Wall Street profits soar
Goldman Sachs reported quarterly earnings of $3.4 billion on July 14. JP Morgan Chase reported $2.7 billion in profits on July 16. The next day Bank of America reported a quarterly profit of $3.2 billion and Citigroup $4.3 billion.
Goldman Sachs told the New York Times July 15 that “it had earmarked $11.4 billion so far this year to compensate its workers,” which average $770,000 per worker. Lloyd C. Blankfein, its chief executive, is quoted saying, “We pay for performance.”
While Goldman Sachs received Troubled Asset Relief Program bailout money, which it has repaid, it and other banks have substantially benefited by being able to issue debt cheaply because the Federal Deposit Insurance Corporation backs it.
Goldman Sachs has also gotten tens of billions of dollars from AIG (the American International Group) when it was paid 100 cents on the dollar for its bets on securities that turned sour. Estimates of the total payout Goldman got from AIG range from $13 billion to $40 billion.
AIG is now essentially controlled by the U.S. government. While Blankfein didn’t admit it, this government backing is certainly a performance-enhancer.
While JP Morgan Chase has repaid its TARP funds, Bank of America and Citigroup have not, and their financial position is a lot shakier. They are more susceptible to credit card and home-equity defaults.
Workers are still losing their jobs, even with the “stimulus” package, which indicates the production of goods and services is declining, a sign of a deepening recession. It also means that workers can’t pay their bills or their mortgages.
According to a report released July 16 from the Government Accountability Office, which is part of Congress, the government has spent $339 billion on TARP, out of the $700 billion allocated, and has promised $102 billion more. That leaves $259 billion in the fund, plus $70 billion that the banks have repaid.
Bailout vs. ‘chaos in the streets’
An interchange between former Secretary of the Treasury Henry Paulson and the House committee investigating the formation of the TARP explains why the Bush administration so quickly devoted over $700 billion to the TARP bailout.
Paulson said: “If you have a situation where a banking system is frozen and money can’t move between financial institutions, what ultimately happens is that every business, even businesses that seem to be solvent and small businesses across America, will not be able to fund their inventory. They won’t be able to meet their payroll.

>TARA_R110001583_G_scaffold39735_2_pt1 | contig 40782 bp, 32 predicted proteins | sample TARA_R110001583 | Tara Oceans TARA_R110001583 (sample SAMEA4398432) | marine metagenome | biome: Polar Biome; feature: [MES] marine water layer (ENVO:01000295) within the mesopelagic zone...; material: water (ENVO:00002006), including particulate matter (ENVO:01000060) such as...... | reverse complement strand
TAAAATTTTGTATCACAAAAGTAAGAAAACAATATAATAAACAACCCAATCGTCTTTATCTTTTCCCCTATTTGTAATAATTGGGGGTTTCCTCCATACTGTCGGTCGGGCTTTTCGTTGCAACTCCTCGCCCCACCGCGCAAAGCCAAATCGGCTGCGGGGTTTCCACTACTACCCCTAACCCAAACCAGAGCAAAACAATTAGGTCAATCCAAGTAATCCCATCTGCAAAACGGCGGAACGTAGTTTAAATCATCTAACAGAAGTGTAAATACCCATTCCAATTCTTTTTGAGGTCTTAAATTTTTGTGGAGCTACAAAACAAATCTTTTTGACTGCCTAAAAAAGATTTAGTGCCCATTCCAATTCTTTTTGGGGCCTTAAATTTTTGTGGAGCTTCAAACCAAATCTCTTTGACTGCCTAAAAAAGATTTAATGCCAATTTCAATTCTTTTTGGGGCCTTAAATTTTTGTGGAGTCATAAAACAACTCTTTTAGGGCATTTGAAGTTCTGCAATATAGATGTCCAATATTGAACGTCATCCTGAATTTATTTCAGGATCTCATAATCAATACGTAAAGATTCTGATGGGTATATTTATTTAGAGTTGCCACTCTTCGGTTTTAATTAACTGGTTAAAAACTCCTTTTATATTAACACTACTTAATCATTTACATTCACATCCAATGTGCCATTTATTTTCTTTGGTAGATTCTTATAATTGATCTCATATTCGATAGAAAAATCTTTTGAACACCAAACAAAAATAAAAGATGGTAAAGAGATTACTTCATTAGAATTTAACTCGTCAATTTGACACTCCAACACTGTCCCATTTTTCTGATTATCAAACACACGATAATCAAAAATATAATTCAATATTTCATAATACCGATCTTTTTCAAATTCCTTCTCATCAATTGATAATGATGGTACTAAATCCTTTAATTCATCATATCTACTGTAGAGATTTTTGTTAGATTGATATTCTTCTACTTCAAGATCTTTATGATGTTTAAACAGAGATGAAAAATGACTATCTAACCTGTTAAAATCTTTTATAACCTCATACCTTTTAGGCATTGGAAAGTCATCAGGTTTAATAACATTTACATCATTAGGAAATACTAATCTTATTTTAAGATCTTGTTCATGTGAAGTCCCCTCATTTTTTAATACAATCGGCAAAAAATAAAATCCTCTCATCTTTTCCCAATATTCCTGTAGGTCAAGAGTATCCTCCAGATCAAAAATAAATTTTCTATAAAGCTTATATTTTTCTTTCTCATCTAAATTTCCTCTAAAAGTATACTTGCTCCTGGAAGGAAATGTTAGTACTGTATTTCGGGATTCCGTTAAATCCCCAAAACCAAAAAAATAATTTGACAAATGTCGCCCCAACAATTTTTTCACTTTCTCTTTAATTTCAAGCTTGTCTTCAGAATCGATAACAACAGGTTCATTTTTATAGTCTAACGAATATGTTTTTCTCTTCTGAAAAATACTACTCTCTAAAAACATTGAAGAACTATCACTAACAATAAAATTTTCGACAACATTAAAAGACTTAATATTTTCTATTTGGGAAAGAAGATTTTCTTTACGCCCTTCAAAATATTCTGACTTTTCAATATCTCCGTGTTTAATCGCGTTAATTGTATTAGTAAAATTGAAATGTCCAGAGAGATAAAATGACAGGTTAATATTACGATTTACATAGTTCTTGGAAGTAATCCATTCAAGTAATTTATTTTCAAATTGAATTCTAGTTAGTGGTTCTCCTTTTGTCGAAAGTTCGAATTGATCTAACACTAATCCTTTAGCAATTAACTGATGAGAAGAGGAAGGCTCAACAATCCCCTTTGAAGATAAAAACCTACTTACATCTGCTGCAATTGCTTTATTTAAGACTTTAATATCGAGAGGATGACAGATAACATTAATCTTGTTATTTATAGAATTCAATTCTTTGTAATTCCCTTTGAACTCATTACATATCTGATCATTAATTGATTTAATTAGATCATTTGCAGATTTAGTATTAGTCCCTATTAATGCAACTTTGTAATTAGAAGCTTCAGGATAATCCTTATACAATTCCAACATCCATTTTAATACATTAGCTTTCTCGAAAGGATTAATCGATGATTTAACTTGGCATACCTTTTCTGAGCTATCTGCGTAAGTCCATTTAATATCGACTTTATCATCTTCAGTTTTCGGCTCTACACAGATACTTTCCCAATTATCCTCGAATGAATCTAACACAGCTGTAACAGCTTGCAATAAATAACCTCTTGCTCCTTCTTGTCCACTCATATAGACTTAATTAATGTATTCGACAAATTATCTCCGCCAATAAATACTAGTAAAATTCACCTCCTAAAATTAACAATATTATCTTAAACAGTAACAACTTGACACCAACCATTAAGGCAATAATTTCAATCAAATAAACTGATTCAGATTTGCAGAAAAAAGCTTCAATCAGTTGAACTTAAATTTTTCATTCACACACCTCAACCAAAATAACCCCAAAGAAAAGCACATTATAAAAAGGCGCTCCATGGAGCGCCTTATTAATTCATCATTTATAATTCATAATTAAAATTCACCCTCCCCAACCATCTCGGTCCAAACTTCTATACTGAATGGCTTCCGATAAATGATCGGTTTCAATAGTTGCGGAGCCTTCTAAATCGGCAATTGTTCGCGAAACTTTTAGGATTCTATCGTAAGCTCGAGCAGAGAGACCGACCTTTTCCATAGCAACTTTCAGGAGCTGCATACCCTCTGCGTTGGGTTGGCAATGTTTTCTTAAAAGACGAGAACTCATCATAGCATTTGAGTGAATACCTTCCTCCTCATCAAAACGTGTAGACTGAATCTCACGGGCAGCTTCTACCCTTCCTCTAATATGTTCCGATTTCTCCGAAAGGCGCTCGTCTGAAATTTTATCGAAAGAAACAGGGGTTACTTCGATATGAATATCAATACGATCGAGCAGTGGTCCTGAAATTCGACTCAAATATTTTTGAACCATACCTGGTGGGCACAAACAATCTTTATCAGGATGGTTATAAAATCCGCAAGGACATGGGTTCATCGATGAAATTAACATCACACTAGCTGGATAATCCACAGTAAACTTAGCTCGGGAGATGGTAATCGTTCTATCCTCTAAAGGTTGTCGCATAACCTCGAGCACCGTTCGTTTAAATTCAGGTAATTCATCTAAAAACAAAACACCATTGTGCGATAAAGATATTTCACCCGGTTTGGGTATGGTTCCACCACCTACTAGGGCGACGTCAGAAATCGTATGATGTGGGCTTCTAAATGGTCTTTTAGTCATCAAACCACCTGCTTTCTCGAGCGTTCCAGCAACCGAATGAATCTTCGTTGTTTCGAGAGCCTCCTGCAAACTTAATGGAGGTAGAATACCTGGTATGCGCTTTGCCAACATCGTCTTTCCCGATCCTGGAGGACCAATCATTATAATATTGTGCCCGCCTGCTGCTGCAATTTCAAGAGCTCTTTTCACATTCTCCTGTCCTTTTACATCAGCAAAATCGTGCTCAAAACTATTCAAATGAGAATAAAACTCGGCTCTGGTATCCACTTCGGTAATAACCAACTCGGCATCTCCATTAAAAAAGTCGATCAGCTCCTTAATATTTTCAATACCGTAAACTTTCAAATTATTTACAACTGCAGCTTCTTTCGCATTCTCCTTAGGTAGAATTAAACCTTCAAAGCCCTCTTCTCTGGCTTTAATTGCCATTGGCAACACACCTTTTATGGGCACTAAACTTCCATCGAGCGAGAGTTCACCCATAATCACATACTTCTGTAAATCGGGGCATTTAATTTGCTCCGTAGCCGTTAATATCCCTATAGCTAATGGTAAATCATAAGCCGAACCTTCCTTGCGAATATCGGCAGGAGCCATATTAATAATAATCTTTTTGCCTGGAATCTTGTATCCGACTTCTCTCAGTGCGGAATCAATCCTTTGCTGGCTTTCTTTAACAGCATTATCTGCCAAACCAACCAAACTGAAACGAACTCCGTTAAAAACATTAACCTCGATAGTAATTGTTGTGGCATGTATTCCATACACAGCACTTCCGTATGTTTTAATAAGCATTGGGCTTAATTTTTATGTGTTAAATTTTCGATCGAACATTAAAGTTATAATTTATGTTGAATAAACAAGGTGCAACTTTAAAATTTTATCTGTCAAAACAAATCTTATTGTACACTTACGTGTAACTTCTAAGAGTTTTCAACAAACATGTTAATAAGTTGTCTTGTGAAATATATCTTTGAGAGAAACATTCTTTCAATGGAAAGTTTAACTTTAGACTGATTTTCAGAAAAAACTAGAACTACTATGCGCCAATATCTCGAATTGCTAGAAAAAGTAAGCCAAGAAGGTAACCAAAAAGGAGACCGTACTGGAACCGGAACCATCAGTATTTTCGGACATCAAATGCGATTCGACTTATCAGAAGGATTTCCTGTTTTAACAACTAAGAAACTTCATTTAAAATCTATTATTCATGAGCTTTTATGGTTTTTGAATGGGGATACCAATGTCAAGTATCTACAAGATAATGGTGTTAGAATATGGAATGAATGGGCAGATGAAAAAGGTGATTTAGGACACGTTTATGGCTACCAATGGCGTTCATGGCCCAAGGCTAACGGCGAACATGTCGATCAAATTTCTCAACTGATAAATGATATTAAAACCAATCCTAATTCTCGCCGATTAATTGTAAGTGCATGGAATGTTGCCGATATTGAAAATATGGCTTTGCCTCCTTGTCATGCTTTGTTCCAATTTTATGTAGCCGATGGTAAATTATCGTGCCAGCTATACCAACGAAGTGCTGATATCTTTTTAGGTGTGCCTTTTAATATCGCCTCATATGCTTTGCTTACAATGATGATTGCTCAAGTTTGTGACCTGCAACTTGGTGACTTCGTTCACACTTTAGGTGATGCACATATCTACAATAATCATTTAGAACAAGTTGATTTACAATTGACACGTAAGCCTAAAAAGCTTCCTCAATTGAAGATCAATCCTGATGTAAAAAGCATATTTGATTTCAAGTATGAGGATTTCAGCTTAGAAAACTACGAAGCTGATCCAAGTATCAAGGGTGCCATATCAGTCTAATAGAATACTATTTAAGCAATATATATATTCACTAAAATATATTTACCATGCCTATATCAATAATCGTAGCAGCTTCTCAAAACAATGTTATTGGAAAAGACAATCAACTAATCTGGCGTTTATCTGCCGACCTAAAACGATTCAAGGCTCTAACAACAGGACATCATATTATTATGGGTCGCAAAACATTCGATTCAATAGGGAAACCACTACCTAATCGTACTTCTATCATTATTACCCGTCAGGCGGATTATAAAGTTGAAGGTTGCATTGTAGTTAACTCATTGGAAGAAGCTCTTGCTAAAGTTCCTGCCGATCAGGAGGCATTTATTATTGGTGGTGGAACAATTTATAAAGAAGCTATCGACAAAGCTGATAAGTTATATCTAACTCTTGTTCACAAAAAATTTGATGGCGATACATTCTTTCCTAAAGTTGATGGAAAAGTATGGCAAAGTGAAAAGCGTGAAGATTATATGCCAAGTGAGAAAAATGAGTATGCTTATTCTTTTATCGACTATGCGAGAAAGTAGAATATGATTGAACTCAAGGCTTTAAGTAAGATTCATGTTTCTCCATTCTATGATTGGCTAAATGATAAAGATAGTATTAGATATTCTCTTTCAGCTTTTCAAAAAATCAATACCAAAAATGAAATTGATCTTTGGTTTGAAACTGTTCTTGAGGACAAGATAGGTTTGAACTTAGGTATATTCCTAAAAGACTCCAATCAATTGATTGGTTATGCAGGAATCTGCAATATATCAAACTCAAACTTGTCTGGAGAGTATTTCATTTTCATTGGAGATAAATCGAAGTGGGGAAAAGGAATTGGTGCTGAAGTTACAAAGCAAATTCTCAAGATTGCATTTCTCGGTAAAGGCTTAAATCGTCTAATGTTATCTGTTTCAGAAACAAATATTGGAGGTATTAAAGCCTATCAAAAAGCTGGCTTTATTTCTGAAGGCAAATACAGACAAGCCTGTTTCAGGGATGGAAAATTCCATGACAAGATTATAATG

“You will have a—when a financial system breaks down, the kinds of numbers that we were looking at in terms of unemployment was much greater than the numbers we’re looking at now. People in the streets ... but if we had a meltdown of the system, this could even lead to chaos or people even questioning the basic system.” (Wall Street Journal, July 16)
Paulson knows in his bones that the health of banks, which concentrate and disburse money—the lifeblood of the capitalist process—is key to the health of capitalism. What is surprising is that he feared a rapid rise in joblessness in the midst of a financial crisis would lead to people in the streets taking and demanding actions that would challenge the current capitalist system.
The current banking system is still fragile, and could collapse under the weight of the recession, but parts of it are doing well. Foreclosures and defaulted real estate loans are still a big problem, both for the capitalists who see their system crumbling and workers who lose their jobs, then their homes, and see themselves and their loved ones suffering.
It’s not surprising that the Obama administration came up with a $75 billion program to reduce foreclosures and released details on it in early March. However, this program has created only 190,000 mortgage modifications with lower monthly payments, according to the Treasury Department. Many homeowners complain about unreturned phone calls and inaccurate information from lenders. (USA Today, June 18)
During the time Pres. Barack Obama’s plan has been in effect, lenders either have started or advanced foreclosures against more than 1 million homes, according to RealtyTrac. About 20 percent of these actions were completed, resulting in homes repossessed by the banks. The Center for Responsible Lending says 2.4 million U.S. residents are at risk of foreclosure in 2009, and 8.1 million could face foreclosure over the next four years.
Figures on the effect that foreclosures have on renters in properties seized by the banks are hard to come by, but tens of millions of people are at risk.
In New York City, where 1 million apartments have government-regulated, lower-than-market rents, many hedge and equity funds have been speculating by spending hundreds of billions of dollars on rental apartments in the hope of being able to drive out regulated tenants by means fair or foul. (New York Times, July 15)
While bankers have poured vast sums of money on fancy schemes to dice, slice, automate and disguise their transactions, creating derivatives over derivatives in deliberate mishmashes of such complexity that it is hard to tell who owns what, workers living in their mortgaged homes know they have to pay every month.
But one thing is very clear. Without workers creating surplus value for the capitalists to expropriate, bankers would be out of a job. And when they are, when the whole intricate system they are so integral in maintaining and directing is replaced, then the allocation of resources will be far simpler and far fairer for working people.